Posts Tagged ‘Effective communication’

Communication Skill 1: Put the Inside Outside

communication1

Put the Inside Outside is a communication skill that I teach clients in both individual and couples sessions.

When people talk to each other they often think thoughts or have feelings that they do not reveal to others. Most of the time this is perfectly OK. It certainly would not be appropriate to say everything one is thinking or feeling. Yet often, when more information is given there are fewer misunderstandings and a greater connection.

It can be as simple as letting others know you are feeling pressured for time. In a session with client(s) if I’m running late, I often start to speak faster and may interrupt my clients, especially when working with couples. When I notice myself doing that I will say to clients, “The session is almost over and I’m feeling pressured for time to complete what we’re doing.” This helps them understand what is going on with me, and lets them know that I’m not impatient with them. They experience how it feels to be informed and usually want to cooperate. I am also teaching them the skill of Put the Inside Outside by modeling it.

When working with couples, I often find that partners do not let each other know what is going on inside of them, positive or negative. They do not give each other feedback.  It leaves each partner guessing and hoping that the impact of what they said is what they meant.

Example: In a couple’s session.

  • Wife to husband: I appreciate how you help with the kids when you get home.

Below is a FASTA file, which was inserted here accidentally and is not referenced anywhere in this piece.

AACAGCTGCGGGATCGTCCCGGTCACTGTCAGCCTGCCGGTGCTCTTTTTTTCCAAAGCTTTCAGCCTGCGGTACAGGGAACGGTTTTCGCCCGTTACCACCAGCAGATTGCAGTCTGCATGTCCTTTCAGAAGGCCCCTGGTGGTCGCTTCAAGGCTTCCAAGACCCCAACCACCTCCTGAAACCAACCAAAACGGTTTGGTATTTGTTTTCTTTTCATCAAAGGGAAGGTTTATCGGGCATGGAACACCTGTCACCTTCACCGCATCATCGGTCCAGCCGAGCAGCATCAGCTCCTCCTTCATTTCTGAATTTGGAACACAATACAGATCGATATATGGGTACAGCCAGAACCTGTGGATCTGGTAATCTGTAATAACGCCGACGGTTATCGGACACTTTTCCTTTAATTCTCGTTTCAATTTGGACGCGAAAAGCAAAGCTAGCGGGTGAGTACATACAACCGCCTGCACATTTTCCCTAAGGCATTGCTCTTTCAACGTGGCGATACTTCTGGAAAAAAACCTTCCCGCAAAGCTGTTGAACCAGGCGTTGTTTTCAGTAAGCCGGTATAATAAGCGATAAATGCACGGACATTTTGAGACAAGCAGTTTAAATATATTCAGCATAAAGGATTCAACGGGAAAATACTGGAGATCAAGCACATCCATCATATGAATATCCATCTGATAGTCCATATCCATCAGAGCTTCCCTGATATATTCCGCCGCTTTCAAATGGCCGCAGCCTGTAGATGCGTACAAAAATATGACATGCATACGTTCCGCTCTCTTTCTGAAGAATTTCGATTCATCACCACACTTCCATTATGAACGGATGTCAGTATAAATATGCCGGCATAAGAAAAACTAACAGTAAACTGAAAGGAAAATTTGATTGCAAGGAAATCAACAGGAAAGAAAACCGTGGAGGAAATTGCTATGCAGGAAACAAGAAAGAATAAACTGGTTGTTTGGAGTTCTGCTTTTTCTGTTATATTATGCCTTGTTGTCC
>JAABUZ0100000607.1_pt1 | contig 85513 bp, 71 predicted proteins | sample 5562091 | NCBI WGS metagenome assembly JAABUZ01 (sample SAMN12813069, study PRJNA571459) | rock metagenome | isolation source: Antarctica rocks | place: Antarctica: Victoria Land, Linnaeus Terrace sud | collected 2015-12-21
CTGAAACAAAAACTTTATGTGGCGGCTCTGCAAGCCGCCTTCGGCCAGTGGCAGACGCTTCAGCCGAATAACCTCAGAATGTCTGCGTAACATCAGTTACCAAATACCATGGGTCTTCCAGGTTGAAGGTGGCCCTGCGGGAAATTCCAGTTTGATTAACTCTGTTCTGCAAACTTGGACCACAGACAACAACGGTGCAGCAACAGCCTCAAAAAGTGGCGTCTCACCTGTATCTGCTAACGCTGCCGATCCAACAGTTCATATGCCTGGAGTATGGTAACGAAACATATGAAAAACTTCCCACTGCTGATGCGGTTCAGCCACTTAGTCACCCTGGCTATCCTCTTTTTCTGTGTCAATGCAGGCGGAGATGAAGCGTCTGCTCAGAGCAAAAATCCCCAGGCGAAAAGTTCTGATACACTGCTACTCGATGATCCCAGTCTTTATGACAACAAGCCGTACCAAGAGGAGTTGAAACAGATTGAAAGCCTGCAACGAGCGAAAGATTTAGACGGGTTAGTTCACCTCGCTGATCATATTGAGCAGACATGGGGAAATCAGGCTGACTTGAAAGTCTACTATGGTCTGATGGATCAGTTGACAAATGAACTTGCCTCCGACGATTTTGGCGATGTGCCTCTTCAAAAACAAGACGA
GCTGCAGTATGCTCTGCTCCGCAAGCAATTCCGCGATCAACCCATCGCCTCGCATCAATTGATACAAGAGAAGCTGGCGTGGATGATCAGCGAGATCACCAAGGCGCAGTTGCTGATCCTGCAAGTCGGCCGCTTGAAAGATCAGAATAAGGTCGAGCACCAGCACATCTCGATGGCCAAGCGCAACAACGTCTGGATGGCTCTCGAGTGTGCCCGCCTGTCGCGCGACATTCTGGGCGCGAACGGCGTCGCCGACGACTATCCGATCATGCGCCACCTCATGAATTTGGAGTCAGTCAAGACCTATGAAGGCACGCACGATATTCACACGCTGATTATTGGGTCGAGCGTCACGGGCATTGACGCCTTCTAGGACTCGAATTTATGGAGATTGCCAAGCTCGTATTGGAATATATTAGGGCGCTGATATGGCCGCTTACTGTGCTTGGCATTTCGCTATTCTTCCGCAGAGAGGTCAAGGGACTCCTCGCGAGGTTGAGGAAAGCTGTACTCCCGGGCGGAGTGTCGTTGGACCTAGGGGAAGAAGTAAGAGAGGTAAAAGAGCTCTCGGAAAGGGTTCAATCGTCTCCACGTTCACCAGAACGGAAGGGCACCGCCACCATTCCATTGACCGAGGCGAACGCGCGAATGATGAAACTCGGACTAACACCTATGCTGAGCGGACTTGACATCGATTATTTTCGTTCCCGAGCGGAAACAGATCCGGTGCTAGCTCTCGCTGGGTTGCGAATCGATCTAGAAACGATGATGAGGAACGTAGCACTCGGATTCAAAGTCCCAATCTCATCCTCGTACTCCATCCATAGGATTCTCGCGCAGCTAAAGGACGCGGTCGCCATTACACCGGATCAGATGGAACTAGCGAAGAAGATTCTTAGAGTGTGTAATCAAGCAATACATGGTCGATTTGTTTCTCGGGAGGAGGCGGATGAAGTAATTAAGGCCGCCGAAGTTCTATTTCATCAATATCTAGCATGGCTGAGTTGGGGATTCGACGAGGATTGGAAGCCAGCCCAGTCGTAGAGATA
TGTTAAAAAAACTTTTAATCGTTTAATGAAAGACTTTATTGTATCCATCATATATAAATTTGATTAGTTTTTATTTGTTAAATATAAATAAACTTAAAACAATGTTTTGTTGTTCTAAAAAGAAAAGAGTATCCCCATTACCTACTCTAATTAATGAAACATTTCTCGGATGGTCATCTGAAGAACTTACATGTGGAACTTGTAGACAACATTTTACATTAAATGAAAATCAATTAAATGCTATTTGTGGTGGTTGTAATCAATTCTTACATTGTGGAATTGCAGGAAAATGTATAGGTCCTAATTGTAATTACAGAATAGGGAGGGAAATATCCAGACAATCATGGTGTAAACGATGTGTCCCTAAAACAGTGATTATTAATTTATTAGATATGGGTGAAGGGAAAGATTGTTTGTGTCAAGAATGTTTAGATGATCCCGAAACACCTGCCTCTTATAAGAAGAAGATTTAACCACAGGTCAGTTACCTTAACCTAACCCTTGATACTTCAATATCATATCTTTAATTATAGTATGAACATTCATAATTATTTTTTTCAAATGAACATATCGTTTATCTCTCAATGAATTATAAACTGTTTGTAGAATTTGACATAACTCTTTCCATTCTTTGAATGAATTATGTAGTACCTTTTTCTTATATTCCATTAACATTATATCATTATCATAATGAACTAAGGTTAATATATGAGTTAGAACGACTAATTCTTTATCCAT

• Husband: Well I always do that.
  • Dr. Bea: Your wife just told you something that she appreciated about you. What was that like?
  • Husband: What do you mean?
  • Dr. Bea: Well, did you like her telling you that?
  • Husband: Yeah, it felt good.
  • Dr. Bea: Let her know.
  • Husband to wife: It felt good to hear you appreciate what I do.
  • Dr. Bea to wife: What was it like to hear that from him.
  • Wife: It felt really good.
  • We all laugh.

Often it is the simple things that people communicate to each other that can make a big difference to their connection with each other.

Other examples:

a) I want to tell you something, but I’m afraid of hurting your feelings.

b) It’s hard for me to let you know how much I like you.

c) I just imagined kissing you, and I’m hesitant to act on it.

d) I’m confused, I’m not sure if I should take you seriously.

e) I’m finding it very difficult to take in your compliment, but I’m working on it.

Sharing your inner thoughts and feelings is more likely to create to a stronger connection.

With care and concern,

Dr. Bea Mackay